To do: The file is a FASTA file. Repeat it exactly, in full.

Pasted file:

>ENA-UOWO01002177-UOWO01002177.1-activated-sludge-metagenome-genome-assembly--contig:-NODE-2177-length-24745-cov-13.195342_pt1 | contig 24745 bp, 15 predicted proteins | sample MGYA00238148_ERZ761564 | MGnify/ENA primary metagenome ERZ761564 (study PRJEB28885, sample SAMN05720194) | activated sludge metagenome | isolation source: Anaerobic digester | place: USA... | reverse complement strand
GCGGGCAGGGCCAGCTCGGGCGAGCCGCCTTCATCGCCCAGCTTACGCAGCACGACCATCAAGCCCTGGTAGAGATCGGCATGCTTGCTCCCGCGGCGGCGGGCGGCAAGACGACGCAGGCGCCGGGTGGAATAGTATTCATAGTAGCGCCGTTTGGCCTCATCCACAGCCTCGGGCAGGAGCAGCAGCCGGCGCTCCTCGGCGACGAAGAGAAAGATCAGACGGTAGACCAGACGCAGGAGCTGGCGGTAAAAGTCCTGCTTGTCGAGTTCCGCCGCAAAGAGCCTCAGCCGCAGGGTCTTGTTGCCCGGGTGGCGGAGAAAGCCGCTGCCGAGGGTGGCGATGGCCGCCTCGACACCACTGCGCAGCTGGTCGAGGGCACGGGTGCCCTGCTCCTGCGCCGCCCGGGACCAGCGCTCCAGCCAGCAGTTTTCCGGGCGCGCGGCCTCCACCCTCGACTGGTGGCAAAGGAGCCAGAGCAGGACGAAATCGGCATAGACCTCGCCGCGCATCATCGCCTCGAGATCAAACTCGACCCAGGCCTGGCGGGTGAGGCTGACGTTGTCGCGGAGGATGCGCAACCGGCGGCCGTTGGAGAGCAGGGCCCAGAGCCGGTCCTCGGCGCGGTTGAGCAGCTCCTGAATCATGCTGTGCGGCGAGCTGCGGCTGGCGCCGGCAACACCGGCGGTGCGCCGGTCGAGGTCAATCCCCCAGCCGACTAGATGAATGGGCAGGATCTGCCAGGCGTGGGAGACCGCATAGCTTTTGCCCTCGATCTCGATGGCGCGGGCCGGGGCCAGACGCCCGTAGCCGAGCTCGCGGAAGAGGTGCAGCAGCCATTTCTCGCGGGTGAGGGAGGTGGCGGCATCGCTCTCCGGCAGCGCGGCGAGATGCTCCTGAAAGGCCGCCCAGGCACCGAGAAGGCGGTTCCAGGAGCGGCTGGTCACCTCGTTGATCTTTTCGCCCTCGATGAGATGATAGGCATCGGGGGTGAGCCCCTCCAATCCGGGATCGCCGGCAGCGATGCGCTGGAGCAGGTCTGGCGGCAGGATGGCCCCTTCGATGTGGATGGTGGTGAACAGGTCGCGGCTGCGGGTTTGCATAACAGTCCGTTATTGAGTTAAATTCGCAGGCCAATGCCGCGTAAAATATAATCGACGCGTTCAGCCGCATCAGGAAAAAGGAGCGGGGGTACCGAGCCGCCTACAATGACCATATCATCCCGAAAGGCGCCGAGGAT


>ENA-UOWO01002177-UOWO01002177.1-activated-sludge-metagenome-genome-assembly--contig:-NODE-2177-length-24745-cov-13.195342_pt1 | contig 24745 bp, 15 predicted proteins | sample MGYA00238148_ERZ761564 | MGnify/ENA primary metagenome ERZ761564 (study PRJEB28885, sample SAMN05720194) | activated sludge metagenome | isolation source: Anaerobic digester | place: USA... | reverse complement strand
GCGGGCAGGGCCAGCTCGGGCGAGCCGCCTTCATCGCCCAGCTTACGCAGCACGACCATCAAGCCCTGGTAGAGATCGGCATGCTTGCTCCCGCGGCGGCGGGCGGCAAGACGACGCAGGCGCCGGGTGGAATAGTATTCATAGTAGCGCCGTTTGGCCTCATCCACAGCCTCGGGCAGGAGCAGCAGCCGGCGCTCCTCGGCGACGAAGAGAAAGATCAGACGGTAGACCAGACGCAGGAGCTGGCGGTAAAAGTCCTGCTTGTCGAGTTCCGCCGCAAAGAGCCTCAGCCGCAGGGTCTTGTTGCCCGGGTGGCGGAGAAAGCCGCTGCCGAGGGTGGCGATGGCCGCCTCGACACCACTGCGCAGCTGGTCGAGGGCACGGGTGCCCTGCTCCTGCGCCGCCCGGGACCAGCGCTCCAGCCAGCAGTTTTCCGGGCGCGCGGCCTCCACCCTCGACTGGTGGCAAAGGAGCCAGAGCAGGACGAAATCGGCATAGACCTCGCCGCGCATCATCGCCTCGAGATCAAACTCGACCCAGGCCTGGCGGGTGAGGCTGACGTTGTCGCGGAGGATGCGCAACCGGCGGCCGTTGGAGAGCAGGGCCCAGAGCCGGTCCTCGGCGCGGTTGAGCAGCTCCTGAATCATGCTGTGCGGCGAGCTGCGGCTGGCGCCGGCAACACCGGCGGTGCGCCGGTCGAGGTCAATCCCCCAGCCGACTAGATGAATGGGCAGGATCTGCCAGGCGTGGGAGACCGCATAGCTTTTGCCCTCGATCTCGATGGCGCGGGCCGGGGCCAGACGCCCGTAGCCGAGCTCGCGGAAGAGGTGCAGCAGCCATTTCTCGCGGGTGAGGGAGGTGGCGGCATCGCTCTCCGGCAGCGCGGCGAGATGCTCCTGAAAGGCCGCCCAGGCACCGAGAAGGCGGTTCCAGGAGCGGCTGGTCACCTCGTTGATCTTTTCGCCCTCGATGAGATGATAGGCATCGGGGGTGAGCCCCTCCAATCCGGGATCGCCGGCAGCGATGCGCTGGAGCAGGTCTGGCGGCAGGATGGCCCCTTCGATGTGGATGGTGGTGAACAGGTCGCGGCTGCGGGTTTGCATAACAGTCCGTTATTGAGTTAAATTCGCAGGCCAATGCCGCGTAAAATATAATCGACGCGTTCAGCCGCATCAGGAAAAAGGAGCGGGGGTACCGAGCCGCCTACAATGACCATATCATCCCGAAAGGCGCCGAGGAT